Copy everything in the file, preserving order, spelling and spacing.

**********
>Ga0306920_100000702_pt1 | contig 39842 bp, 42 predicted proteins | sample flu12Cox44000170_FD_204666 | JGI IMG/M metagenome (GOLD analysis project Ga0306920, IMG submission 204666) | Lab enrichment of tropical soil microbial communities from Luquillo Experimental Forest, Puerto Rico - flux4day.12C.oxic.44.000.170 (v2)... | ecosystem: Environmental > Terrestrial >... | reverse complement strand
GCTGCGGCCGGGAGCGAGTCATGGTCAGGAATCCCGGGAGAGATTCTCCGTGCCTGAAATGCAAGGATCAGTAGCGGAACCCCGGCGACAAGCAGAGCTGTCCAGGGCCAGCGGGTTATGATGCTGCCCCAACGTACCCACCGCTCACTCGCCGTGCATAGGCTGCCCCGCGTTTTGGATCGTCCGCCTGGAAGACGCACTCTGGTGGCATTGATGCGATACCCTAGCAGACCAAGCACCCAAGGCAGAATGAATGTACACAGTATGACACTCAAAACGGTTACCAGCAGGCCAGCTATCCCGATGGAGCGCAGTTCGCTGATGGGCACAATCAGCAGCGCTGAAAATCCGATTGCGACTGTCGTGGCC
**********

>Ga0306920_100000702_pt1 | contig 39842 bp, 42 predicted proteins | sample flu12Cox44000170_FD_204666 | JGI IMG/M metagenome (GOLD analysis project Ga0306920, IMG submission 204666) | Lab enrichment of tropical soil microbial communities from Luquillo Experimental Forest, Puerto Rico - flux4day.12C.oxic.44.000.170 (v2)... | ecosystem: Environmental > Terrestrial >... | reverse complement strand
GCTGCGGCCGGGAGCGAGTCATGGTCAGGAATCCCGGGAGAGATTCTCCGTGCCTGAAATGCAAGGATCAGTAGCGGAACCCCGGCGACAAGCAGAGCTGTCCAGGGCCAGCGGGTTATGATGCTGCCCCAACGTACCCACCGCTCACTCGCCGTGCATAGGCTGCCCCGCGTTTTGGATCGTCCGCCTGGAAGACGCACTCTGGTGGCATTGATGCGATACCCTAGCAGACCAAGCACCCAAGGCAGAATGAATGTACACAGTATGACACTCAAAACGGTTACCAGCAGGCCAGCTATCCCGATGGAGCGCAGTTCGCTGATGGGCACAATCAGCAGCGCTGAAAATCCGATTGCGACTGTCGTGGCC